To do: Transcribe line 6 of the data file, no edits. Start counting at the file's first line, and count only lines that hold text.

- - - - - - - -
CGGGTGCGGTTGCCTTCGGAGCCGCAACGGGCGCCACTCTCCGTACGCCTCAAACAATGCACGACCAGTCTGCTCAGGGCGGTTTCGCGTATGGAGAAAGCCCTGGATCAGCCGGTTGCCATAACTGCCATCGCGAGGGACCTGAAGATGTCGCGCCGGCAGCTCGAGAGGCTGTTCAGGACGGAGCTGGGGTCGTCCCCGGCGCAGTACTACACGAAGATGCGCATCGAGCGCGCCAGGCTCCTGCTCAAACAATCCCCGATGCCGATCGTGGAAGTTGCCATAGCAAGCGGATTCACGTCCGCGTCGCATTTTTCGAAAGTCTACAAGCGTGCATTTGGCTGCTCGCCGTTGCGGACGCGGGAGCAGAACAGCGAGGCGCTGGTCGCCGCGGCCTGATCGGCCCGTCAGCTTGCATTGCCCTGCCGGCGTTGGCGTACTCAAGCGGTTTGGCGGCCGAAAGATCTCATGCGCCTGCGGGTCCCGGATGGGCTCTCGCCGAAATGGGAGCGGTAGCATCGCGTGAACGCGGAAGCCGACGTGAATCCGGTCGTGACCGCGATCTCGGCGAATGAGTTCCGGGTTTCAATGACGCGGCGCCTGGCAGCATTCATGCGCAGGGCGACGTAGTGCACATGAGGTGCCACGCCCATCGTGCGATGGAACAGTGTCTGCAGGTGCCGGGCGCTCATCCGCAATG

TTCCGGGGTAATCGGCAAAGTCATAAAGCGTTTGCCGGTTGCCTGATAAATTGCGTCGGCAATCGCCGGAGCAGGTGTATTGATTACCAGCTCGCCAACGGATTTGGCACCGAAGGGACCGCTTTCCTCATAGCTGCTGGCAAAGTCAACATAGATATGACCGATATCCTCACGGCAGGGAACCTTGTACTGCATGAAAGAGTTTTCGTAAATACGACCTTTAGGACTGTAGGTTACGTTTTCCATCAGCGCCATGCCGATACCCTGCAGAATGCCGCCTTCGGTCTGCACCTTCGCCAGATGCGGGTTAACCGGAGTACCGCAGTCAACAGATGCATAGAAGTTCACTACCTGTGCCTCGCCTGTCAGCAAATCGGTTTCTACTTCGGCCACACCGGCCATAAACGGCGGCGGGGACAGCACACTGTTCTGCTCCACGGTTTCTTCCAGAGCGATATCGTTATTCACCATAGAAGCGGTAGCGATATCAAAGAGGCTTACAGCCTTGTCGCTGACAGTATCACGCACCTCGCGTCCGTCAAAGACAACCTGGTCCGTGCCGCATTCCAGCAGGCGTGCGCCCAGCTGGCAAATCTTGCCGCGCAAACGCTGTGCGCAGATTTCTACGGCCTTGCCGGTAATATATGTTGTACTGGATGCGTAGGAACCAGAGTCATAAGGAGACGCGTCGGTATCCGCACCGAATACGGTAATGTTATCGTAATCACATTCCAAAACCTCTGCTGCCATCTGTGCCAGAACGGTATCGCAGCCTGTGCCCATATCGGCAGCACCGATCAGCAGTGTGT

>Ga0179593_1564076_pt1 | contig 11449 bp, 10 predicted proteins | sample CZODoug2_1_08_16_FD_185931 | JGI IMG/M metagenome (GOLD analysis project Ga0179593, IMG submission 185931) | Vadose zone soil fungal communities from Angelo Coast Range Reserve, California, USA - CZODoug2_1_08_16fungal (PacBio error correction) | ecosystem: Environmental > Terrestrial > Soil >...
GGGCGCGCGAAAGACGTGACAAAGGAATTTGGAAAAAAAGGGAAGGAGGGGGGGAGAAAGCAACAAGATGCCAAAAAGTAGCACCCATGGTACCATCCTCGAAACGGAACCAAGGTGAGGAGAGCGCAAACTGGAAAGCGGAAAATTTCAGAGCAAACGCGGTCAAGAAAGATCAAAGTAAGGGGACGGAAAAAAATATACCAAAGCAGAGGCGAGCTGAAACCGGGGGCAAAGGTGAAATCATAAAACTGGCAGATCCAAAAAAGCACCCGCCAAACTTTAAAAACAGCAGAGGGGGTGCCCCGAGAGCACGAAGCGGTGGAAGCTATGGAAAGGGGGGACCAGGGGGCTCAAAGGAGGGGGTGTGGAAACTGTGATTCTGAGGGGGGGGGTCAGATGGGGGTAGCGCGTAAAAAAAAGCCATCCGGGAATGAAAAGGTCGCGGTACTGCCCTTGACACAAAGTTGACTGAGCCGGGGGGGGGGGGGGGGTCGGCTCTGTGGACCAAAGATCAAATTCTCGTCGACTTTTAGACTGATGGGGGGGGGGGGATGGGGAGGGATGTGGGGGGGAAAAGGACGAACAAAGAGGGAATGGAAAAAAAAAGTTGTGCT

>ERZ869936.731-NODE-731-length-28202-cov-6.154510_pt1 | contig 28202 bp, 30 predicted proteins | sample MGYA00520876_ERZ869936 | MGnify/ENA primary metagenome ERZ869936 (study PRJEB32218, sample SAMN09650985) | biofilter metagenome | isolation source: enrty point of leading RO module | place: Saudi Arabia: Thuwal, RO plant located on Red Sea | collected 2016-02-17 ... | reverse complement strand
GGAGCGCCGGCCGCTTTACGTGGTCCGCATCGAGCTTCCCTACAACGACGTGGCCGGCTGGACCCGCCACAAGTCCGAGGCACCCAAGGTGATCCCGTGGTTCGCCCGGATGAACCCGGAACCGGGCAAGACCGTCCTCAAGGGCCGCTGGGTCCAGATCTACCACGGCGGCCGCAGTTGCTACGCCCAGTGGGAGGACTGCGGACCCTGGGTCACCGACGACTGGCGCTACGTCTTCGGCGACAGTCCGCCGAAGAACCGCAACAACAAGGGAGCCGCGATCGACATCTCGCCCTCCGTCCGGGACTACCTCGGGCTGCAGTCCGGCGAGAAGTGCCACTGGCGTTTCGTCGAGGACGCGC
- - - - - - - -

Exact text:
GGAGCGCCGGCCGCTTTACGTGGTCCGCATCGAGCTTCCCTACAACGACGTGGCCGGCTGGACCCGCCACAAGTCCGAGGCACCCAAGGTGATCCCGTGGTTCGCCCGGATGAACCCGGAACCGGGCAAGACCGTCCTCAAGGGCCGCTGGGTCCAGATCTACCACGGCGGCCGCAGTTGCTACGCCCAGTGGGAGGACTGCGGACCCTGGGTCACCGACGACTGGCGCTACGTCTTCGGCGACAGTCCGCCGAAGAACCGCAACAACAAGGGAGCCGCGATCGACATCTCGCCCTCCGTCCGGGACTACCTCGGGCTGCAGTCCGGCGAGAAGTGCCACTGGCGTTTCGTCGAGGACGCGC